The Dutch system is universal. Primary care plays a major role and is characterized by the gatekeeping principle: hospital care requires referral from a general practitioner (GP) (only 7% of the contacts result in a referral). After receiving a referral, patients can choose in which centre they want to be treated. Basic health insurance is mandatory and covers medical care, medicines and hospital stays, including all medical care for SSc. GPs are affiliated with primary health care centres and most medical specialists are working in hospitals. Tertiary hospitals are most often associated with a university. All patients diagnosed with SSc receive medical care in secondary or tertiary centres.
The Dutch National Health System has three managed markets for a universal health insurance package, healthcare purchasing and provision. Health insurers and providers negotiate on price and quality of care. Hospitals are paid through an adapted type of diagnosis-related group system. In most centres, healthcare providers do not financially benefit or lose from an increase in referrals or diagnostic tests.
The government aims to enable patients to make choices between insurers and providers and stresses the importance of transparency with regard to quality of care and the development of reliable quality indicators. Choosing these indicators is also a task of the Dutch scientific organizations.

Methods

Study design

In this cross-sectional study, an online survey was used to gather information from patients with SSc across the Netherlands. Ethical approval was obtained from participating centres and all participants provided written informed consent. The Strengthening the Reporting of Observational Studies in Epidemiology (STROBE) guidelines were followed (supplementary material, STROBE Checklist section, available at Rheumatology online) [14].

Patients and setting

Setting and participants

Fifteen physicians in 13 different hospitals (seven regional hospitals and six expert centres, median number of 150 SSc patients per hospital (range 40–800)) were asked to invite their SSc patients to participate in the study. An information letter about the study was enclosed to the invitation, explaining the aim and methods of the study. By returning a reply card or sending an email, patients received a link to enter the online survey. A total of 2093 invitations to patients were sent. If patients were treated in two participating hospitals, they could receive this invitation twice. Patients could only take the survey once. The online survey was accessible from 15 December 2017 until 21 February 2018.

Content

The survey was composed by three rheumatologists, one senior researcher and one patient. The questions were discussed in a pilot group, which included three independent researchers, two representatives from the Dutch organization of health professionals (NHPR), two representatives from the Dutch patient organization for systemic autoimmune diseases (NVLE) and one representative from the Dutch Society of Rheumatology. Next, the survey was tested on five patients with SSc.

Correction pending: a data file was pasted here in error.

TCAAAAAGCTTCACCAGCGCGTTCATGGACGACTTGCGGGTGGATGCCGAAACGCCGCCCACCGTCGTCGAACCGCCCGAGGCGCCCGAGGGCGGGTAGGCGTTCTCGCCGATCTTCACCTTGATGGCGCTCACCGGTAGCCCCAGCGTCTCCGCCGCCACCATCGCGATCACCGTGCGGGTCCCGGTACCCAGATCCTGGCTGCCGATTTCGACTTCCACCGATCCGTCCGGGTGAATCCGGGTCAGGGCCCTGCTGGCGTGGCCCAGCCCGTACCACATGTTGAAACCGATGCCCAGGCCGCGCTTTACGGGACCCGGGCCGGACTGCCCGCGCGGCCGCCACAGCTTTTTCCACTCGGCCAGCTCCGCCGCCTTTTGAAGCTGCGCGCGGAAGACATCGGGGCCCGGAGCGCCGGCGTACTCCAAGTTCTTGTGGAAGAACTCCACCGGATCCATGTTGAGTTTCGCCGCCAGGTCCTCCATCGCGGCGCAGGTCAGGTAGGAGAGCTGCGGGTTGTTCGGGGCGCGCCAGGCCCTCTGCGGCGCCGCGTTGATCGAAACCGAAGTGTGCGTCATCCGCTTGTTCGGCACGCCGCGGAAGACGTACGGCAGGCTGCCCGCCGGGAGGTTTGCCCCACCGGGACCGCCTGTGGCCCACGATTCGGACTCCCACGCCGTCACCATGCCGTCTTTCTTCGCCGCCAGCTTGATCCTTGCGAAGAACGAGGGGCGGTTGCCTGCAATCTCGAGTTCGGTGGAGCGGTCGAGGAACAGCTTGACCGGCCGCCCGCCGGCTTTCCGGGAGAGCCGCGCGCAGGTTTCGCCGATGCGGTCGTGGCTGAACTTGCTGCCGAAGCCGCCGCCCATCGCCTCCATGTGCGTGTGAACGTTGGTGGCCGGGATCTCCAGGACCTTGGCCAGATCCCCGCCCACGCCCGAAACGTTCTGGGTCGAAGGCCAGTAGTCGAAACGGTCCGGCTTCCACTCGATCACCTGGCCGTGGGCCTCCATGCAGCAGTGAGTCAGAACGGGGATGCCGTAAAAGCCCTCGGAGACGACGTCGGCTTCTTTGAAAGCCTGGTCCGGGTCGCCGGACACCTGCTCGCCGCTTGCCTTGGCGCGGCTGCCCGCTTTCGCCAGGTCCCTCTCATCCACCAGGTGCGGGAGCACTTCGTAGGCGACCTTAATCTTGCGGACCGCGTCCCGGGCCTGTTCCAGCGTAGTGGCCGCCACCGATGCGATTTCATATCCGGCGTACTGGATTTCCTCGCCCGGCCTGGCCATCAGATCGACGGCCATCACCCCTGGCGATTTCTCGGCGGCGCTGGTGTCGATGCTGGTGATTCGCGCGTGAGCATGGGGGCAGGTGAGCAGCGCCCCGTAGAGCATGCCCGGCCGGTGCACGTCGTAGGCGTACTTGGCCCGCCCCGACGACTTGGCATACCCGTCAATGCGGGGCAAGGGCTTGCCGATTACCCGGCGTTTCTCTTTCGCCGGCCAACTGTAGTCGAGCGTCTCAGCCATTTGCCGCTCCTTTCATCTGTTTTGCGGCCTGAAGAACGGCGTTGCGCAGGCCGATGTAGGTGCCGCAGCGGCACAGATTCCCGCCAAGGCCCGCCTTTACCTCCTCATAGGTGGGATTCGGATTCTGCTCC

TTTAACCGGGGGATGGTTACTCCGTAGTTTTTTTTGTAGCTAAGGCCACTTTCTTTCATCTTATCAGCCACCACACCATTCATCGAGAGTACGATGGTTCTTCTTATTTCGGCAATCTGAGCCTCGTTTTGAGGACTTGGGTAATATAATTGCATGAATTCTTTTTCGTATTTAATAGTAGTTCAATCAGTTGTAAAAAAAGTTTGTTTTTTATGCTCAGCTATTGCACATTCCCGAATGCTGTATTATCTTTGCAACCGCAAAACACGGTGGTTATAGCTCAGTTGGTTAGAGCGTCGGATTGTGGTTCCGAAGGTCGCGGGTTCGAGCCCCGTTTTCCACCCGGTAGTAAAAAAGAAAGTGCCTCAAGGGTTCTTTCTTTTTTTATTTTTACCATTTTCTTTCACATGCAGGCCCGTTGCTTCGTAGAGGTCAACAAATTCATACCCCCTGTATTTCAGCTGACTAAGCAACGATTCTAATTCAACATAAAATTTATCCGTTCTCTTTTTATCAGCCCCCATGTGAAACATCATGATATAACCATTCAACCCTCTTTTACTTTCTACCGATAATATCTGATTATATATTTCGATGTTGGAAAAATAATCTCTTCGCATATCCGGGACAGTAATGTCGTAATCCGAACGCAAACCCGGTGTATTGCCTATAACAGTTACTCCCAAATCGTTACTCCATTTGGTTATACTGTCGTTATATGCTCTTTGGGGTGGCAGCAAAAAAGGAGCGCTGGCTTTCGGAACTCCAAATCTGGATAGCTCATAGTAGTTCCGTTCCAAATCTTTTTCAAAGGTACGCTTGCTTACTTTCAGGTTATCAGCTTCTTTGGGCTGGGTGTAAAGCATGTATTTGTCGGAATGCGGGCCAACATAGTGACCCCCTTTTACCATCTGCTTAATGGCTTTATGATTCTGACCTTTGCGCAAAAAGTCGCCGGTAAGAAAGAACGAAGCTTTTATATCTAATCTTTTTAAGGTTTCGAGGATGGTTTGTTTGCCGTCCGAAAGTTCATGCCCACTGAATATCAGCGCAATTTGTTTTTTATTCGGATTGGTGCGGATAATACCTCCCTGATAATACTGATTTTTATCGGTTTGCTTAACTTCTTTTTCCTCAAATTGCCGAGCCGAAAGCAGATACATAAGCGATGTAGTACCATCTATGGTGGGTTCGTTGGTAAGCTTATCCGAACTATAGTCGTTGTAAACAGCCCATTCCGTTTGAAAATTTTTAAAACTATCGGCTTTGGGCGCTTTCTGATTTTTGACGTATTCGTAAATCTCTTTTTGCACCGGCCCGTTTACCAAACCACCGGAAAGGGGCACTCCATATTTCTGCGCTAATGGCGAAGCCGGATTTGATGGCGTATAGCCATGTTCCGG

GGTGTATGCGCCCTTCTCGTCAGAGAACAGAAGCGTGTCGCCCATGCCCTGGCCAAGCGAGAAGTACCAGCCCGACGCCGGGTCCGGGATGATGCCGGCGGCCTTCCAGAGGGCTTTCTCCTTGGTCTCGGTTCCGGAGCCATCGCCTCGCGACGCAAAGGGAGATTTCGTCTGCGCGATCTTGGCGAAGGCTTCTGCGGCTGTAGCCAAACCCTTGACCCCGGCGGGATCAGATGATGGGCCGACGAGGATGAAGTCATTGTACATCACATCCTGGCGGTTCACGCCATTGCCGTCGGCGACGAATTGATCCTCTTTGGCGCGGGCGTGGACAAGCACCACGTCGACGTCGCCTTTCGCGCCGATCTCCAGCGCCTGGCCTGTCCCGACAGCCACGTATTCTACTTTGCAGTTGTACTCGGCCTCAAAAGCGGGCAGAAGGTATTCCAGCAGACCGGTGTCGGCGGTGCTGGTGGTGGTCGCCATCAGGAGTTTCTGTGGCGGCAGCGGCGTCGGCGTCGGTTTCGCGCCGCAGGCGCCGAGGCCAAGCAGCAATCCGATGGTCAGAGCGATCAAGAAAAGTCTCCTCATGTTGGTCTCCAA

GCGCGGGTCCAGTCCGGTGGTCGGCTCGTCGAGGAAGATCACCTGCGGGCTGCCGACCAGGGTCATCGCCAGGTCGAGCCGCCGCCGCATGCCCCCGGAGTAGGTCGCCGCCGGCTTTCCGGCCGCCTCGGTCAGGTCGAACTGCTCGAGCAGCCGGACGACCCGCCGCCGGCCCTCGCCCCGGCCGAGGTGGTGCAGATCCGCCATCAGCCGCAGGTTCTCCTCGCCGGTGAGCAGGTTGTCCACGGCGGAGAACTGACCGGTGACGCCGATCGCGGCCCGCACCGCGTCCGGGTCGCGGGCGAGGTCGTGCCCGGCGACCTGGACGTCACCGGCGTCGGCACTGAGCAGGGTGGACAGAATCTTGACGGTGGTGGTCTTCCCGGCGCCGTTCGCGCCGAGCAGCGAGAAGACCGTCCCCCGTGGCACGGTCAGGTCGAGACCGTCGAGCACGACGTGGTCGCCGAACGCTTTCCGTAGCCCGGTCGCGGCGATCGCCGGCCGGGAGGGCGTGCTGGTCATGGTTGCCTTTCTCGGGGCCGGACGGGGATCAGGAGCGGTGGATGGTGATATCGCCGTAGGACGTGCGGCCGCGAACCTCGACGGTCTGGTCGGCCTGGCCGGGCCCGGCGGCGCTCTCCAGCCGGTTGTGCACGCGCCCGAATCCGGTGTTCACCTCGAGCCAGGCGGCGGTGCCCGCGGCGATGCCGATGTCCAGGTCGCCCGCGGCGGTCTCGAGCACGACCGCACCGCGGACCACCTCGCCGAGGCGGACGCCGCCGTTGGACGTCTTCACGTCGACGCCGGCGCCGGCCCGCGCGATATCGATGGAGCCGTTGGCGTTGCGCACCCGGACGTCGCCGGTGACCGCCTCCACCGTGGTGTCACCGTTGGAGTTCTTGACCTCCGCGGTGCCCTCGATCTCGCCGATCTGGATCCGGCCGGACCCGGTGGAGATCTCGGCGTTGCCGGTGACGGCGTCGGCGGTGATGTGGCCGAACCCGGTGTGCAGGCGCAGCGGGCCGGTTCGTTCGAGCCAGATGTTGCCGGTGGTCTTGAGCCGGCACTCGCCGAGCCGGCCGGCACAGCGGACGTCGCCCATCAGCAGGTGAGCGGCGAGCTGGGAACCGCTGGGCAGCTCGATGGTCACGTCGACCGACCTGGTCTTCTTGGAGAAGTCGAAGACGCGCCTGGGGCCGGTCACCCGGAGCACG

Questions per theme

Sociodemographic questions included sex, age, status of living (living alone, with partner, with parents, with partner and children, with children, with (a) friend(s)), educational level (primary education and vocational education/university), paid employment (no paid job, <12 h a week, 12 h–30 h a week, >30 h a week).

Disease related questions included the disease subset (limited cutaneous, diffuse cutaneous SSc (lcSSc or dcSSc respectively), other or unknown, disease duration since onset of first symptoms (years) and time since diagnosis (years)).

Multiple-choice questions about healthcare setting included hospital type (Are you treated in an SSc expert centre, regional centre? Are you treated in one, two or more than two hospitals for SSc related symptoms?), travelling time to hospital (<15 min, 15–30 min, 30–60 min, longer than 60 min), number of hospitals visited for SSc treatment last year (1, 2 or >2). Expert centres were defined as hospitals where experts in the field of SSc are working; the five expert centres in the Netherlands were mentioned in the survey.

The Consumer Quality Index for rheumatoid arthritis was used and adapted to measure the quality of care as perceived by patients. This is an instrument validated in patients with rheumatoid arthritis and has also been used in SSc [15, 16]. Subscales on cooperation, data exchange and interaction with the healthcare provider are assessed on a five-point Likert scale (never, sometimes, most of the time, always, I don’t know); the index has a range from 1.0–4.0. Higher Consumer Quality Index scores indicate higher satisfaction with the received healthcare.

Additional questions were based on the results from three focus group interviews with 23 SSc patients and interviews with 12 rheumatologists and five specialized nurses, that took place in September 2017 (for further details about the methods and results of the focus group interviews, see Supplementary Material, Survey Preparation: A Qualitative Study section, and supplementary Tables S1–S5, available at Rheumatology online).

The assessment of unmet needs and preferences included: questions about the burden of disease with regard to traveling time (Do you experience problems with traveling time: yes/no, if yes because of financial, social, physical or logistical reasons?), the choice of location of preferred treatment and out-patient visits. (Do you prefer treatment nearby, in a regional centre only, shared care (combined treatment with regional physician and someone from an expert centre) or by an expert in an expert centre only?).